As federal authorities lug the loot from Rita Crundwell’s farm, the tally could total millions of dollars. Yet yearly audits of Dixon’s books did not turn up any wrong-doing.
“I noticed some red flags I would have picked on right away,” said Jim Cooper, Orion’s Village Board president.
Based on Crundwell’s $80,000 yearly salary and extravagant lifestyle, there was plenty to watch.
“A $2 million motor home, all those new vehicles, long unpaid vacations — these are some red flags,” Cooper continued.
“We ask questions and wonder what happens,” added Orion Village Board member Mel Drucker.
Orion uses regular board and finance meetings to balance its books. Every bill, no matter how large or small, goes under the microscope. A quarterly review keeps the budget in perspective.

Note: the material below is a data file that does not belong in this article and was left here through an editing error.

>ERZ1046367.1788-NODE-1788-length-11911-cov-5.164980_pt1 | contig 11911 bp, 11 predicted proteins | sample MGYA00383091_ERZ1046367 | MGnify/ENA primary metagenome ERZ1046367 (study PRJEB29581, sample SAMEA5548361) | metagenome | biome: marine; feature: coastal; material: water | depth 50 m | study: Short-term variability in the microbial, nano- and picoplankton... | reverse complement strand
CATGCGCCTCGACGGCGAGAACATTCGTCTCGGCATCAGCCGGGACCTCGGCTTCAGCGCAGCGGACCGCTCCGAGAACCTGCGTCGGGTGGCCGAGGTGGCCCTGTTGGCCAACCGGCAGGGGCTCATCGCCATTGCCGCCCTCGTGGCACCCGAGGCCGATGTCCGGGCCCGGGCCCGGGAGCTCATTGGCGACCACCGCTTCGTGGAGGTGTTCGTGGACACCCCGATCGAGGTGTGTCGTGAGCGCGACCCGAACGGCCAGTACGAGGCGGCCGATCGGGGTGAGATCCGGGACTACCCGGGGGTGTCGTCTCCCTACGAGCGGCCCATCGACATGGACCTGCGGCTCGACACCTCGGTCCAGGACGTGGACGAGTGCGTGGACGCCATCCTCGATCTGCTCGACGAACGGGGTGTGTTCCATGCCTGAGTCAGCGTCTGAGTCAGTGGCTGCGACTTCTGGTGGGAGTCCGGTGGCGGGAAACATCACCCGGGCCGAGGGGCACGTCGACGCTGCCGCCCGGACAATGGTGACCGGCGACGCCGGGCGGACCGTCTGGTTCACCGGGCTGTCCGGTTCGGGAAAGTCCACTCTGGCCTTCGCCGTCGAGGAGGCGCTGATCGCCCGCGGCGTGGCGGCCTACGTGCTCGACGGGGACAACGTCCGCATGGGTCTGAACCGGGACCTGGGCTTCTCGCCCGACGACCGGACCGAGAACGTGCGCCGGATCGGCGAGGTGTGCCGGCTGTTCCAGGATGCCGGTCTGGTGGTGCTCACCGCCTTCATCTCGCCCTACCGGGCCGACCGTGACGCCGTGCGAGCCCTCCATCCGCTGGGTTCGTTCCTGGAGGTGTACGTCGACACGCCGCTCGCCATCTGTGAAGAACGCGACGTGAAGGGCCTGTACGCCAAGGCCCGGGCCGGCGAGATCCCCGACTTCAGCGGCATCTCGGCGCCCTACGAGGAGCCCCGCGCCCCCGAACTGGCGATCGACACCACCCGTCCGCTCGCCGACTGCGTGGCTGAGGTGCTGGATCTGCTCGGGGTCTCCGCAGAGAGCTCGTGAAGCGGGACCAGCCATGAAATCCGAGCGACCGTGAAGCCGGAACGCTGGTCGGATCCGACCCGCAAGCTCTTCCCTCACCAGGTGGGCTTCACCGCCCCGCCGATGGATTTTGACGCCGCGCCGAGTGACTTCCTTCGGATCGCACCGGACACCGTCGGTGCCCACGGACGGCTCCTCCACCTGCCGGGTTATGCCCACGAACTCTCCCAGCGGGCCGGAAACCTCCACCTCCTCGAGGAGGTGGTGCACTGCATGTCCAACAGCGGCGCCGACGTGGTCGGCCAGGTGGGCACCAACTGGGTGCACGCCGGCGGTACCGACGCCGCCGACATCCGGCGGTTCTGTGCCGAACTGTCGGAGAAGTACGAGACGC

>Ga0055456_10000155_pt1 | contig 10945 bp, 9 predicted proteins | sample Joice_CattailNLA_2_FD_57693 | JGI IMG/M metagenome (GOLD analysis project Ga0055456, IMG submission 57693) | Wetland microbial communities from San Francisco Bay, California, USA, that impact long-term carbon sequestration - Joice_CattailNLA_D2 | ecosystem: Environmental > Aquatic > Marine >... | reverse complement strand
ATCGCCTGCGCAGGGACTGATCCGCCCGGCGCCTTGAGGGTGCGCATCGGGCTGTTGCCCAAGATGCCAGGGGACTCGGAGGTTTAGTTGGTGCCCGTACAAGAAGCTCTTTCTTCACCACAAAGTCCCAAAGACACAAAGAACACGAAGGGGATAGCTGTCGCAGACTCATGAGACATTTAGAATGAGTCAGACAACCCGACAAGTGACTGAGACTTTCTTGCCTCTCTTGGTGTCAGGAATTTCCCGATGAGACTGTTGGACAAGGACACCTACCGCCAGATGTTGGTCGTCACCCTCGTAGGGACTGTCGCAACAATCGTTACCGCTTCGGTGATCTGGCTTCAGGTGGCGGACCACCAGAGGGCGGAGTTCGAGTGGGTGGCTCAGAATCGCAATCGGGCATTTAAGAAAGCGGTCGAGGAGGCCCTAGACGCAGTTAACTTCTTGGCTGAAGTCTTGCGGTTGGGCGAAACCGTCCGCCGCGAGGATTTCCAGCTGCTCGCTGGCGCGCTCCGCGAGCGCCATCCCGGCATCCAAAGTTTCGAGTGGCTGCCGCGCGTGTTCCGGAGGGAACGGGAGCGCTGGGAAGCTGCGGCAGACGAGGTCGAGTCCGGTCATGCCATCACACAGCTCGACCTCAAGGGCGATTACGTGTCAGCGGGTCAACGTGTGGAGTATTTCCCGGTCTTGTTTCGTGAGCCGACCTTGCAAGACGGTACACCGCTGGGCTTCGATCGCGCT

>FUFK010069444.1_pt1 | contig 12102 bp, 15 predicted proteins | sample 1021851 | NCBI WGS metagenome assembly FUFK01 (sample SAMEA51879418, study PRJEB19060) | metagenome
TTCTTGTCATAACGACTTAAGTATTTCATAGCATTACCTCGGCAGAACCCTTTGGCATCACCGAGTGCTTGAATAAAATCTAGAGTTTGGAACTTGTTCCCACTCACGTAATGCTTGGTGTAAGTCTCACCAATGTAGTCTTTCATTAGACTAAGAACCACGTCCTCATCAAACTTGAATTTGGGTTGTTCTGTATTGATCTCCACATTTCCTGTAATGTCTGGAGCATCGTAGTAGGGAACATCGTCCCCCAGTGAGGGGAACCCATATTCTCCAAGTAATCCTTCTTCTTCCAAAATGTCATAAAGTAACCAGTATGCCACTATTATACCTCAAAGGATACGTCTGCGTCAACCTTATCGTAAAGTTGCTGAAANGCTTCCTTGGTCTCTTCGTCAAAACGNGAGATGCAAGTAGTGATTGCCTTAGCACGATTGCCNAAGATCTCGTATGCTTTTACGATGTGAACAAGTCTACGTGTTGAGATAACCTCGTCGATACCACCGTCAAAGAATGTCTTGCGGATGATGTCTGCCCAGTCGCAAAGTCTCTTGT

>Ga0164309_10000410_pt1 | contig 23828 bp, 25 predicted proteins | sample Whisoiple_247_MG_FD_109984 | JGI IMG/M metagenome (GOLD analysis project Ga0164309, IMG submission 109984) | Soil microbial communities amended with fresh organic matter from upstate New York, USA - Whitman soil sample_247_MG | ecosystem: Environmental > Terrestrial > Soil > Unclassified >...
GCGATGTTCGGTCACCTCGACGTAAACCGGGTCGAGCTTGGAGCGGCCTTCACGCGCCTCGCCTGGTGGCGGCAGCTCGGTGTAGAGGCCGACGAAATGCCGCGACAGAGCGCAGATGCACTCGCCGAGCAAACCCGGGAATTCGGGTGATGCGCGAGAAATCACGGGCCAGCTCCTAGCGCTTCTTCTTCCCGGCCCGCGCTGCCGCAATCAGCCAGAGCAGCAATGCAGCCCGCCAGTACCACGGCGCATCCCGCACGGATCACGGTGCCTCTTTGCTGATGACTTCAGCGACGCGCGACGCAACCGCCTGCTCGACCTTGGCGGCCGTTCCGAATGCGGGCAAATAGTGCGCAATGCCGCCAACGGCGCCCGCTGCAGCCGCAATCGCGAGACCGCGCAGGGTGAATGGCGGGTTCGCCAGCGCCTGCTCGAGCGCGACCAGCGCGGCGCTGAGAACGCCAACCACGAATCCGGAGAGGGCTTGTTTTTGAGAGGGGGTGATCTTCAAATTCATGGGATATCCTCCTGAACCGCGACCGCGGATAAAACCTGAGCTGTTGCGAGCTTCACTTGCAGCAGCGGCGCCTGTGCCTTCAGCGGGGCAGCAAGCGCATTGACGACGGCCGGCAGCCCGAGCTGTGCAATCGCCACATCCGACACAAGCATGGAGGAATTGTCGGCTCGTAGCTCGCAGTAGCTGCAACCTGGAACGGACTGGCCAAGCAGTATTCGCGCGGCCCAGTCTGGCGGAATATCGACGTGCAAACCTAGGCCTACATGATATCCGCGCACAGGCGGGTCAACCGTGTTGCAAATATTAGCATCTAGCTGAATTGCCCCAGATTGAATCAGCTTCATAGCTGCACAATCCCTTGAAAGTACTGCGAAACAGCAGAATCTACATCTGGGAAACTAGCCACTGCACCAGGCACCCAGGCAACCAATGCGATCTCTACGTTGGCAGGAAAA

“I can’t recall that anybody has ever come to a board meeting and questioned financially what we’re doing with the money,” Drucker said.
In Orion, financial checks and balances keep the village functioning properly and within its means. This kind of money management also serves as a role model for other communities.
Orion also invests in an outside audit each year. It provides more assurances about village finances.
“We trust our village employees,” Cooper said. “But just for extra credibility sake, we do the extra mile.”
That makes the Dixon situation even more perplexing. For other communities, like Orion, it’s shocking.
“I just absolutely can’t understand how that community was able to operate with that great of loss of revenue,” Cooper said.
While Orion’s population is just over 1,800, it still faces that same financial accountability of larger cities. It’s hard to imagine Crundwell’s alleged thefts of more than $30 million occurring in Dixon since 2006.
“That type of money for that short period of time — just unfathomable,” Drucker concluded.